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This review is taken from PN Review 23, Volume 8 Number 3, January - February 1982.

GOOD FAITH AND BAD Helmut Maria Soik, Rimbaud under the Steel Helmet (Red Hill) S4.00.
Gerhard Fritsch, Between Evening and Night (Menard) £1.50.
Rocco Scotellaro, The Sky With Its Mouth Wide Open (Red Hill) $3.00.
Mohammed Dib, Omneros (Red Hill) S3.00.

Of the four books under review, three come from Red Hill Press, based in California, and all three are well-produced in parallel text. But the largest and most lavishly laid out is in fact the worst: the volume by Helmut Maria Soik. George M. Gugelberger's pretentious, name-skimming introduction gives the game away as it blithely states that 'H. M. Soik wrote his way through the various stages of the modern "isms".' Quite. For there are Brechtian mannerisms (the Chinese persona of Tu Fu), Expressionist mannerisms (the gasping lineation of 'Resistance'), and much demotic jargon about the revolutionary force of sex and illiteracy. Although stridently 'non-elitist' in tone, almost all these poems are about other artists. The contradiction indicates the nature of Soik's complacent bad faith. The cover depicts a nude figure crouched above skulls. If one of them belongs to Rimbaud, the hunched figure can only be Soik. One need not ask what he is doing.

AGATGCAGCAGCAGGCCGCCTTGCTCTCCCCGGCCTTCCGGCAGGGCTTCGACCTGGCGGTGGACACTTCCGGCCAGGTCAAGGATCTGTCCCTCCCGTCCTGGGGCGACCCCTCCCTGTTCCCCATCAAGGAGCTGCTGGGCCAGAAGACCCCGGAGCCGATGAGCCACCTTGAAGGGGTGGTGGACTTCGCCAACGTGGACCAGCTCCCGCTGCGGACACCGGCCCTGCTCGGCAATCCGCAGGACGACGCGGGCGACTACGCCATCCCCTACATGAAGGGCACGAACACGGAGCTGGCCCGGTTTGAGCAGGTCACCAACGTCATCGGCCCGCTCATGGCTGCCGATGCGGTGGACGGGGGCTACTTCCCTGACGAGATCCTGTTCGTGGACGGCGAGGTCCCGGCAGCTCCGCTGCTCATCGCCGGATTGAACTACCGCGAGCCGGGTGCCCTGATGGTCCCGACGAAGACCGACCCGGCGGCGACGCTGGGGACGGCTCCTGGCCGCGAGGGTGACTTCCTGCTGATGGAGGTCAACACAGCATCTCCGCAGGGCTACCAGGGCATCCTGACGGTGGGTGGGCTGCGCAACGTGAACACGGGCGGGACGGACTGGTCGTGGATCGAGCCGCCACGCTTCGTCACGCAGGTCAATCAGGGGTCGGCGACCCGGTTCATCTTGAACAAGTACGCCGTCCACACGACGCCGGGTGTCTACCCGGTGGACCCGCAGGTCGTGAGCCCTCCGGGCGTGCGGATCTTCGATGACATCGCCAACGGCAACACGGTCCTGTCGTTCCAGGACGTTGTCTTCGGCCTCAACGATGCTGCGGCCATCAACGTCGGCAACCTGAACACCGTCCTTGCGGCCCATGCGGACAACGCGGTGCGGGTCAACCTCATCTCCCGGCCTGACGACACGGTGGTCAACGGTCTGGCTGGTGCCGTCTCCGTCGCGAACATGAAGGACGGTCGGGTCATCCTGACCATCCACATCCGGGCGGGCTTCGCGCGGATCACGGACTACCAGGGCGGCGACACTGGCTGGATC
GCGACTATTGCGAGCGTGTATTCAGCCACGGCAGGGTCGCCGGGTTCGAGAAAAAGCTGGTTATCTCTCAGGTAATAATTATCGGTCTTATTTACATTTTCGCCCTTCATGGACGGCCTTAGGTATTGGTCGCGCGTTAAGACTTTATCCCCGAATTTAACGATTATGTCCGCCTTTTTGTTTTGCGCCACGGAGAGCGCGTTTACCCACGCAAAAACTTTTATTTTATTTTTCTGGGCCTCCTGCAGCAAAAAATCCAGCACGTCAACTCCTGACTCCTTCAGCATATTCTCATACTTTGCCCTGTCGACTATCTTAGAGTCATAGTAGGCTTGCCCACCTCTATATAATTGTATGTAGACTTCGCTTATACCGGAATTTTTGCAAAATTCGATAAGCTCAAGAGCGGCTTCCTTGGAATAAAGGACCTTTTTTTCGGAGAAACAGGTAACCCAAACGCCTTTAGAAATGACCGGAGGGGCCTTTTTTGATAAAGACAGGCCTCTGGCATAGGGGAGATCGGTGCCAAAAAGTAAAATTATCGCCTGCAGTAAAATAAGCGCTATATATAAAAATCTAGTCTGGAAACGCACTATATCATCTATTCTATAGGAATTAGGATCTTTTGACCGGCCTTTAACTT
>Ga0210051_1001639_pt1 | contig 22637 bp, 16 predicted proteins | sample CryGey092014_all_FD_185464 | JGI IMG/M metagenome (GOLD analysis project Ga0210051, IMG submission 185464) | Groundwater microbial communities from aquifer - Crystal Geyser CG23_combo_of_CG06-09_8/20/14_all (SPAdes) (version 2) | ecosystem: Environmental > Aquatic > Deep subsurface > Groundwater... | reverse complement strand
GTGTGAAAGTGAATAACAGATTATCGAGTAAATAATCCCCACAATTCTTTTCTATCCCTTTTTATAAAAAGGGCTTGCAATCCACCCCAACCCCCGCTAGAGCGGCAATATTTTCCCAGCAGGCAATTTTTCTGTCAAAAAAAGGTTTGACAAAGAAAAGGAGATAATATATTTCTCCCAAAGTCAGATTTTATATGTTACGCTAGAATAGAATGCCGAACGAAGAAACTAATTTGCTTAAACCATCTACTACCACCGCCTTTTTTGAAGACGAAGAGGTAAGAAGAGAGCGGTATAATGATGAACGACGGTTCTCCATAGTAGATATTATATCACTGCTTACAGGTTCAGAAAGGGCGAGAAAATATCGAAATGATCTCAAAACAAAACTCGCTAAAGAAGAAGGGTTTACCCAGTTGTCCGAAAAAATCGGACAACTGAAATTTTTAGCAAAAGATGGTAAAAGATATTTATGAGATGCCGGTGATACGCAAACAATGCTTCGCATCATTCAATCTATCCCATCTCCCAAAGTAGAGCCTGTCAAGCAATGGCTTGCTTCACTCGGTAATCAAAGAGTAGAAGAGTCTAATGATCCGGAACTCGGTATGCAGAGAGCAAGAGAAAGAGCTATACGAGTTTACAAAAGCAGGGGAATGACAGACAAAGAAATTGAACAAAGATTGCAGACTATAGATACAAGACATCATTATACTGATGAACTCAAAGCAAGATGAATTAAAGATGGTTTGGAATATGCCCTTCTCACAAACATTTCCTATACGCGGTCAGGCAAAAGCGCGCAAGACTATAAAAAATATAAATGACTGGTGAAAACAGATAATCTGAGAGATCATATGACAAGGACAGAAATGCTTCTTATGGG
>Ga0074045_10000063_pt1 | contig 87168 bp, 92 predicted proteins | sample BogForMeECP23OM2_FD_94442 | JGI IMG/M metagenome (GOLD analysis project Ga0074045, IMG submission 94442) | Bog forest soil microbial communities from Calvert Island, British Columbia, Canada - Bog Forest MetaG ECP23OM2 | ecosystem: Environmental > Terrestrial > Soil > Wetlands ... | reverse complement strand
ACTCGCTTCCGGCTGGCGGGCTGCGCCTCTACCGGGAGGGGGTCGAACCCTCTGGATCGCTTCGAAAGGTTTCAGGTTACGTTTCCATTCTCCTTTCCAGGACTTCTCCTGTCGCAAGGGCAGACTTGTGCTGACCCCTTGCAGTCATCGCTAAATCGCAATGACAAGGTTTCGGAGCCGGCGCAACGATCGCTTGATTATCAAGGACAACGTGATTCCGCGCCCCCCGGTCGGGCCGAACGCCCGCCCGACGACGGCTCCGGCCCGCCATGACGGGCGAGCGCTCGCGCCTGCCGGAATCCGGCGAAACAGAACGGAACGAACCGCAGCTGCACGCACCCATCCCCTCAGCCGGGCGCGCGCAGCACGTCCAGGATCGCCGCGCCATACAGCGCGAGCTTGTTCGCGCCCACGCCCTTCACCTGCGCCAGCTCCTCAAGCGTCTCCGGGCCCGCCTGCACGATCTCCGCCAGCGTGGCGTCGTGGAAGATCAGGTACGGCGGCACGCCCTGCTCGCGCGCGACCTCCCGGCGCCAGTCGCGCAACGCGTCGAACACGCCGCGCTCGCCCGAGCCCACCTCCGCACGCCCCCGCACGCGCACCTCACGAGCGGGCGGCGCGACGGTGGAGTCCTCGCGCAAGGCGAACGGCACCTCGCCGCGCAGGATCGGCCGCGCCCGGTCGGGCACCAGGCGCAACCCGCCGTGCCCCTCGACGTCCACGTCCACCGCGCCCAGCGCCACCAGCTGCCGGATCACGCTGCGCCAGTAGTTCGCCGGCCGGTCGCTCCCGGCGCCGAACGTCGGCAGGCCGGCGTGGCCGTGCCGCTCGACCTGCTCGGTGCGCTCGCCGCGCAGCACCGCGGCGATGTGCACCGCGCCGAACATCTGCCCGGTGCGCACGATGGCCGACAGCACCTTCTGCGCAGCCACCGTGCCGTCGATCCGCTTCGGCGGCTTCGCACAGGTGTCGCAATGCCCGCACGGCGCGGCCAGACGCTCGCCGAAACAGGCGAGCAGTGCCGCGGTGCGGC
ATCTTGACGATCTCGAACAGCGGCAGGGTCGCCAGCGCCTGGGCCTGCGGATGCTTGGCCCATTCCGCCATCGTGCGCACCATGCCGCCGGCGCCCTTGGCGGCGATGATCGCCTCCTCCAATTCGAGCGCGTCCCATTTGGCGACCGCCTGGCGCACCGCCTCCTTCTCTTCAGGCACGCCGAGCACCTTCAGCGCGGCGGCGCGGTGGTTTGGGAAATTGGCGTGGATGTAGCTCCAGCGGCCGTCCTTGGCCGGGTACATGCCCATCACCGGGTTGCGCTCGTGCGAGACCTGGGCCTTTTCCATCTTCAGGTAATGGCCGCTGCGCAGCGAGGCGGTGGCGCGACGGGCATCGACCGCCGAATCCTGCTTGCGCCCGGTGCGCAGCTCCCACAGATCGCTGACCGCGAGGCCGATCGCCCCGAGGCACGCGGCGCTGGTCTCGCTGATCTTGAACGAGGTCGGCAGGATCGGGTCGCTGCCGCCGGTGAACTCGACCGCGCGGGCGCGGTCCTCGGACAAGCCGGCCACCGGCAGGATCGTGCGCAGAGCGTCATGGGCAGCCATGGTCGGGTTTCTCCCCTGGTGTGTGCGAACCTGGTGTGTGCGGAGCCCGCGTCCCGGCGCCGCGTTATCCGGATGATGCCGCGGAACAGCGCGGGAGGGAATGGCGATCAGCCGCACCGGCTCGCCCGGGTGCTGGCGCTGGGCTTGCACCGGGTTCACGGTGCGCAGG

Leaving the Red Hill volumes aside for the moment, I would like to consider another volume of poems in German, those of the Austrian Gerhard Fritsch, who took his own life in 1969. With immense, long-winded aplomb (even though the poems are short, they are still long-winded) Fritsch unfolds a melancholy so total and quietly predictable as to be almost self-parodistic, almost the work of a depressed Schweik. The lines from 'The Power of Legend' which state that 'into each house we build/we gaily build its ruin' are emblematic of his ...

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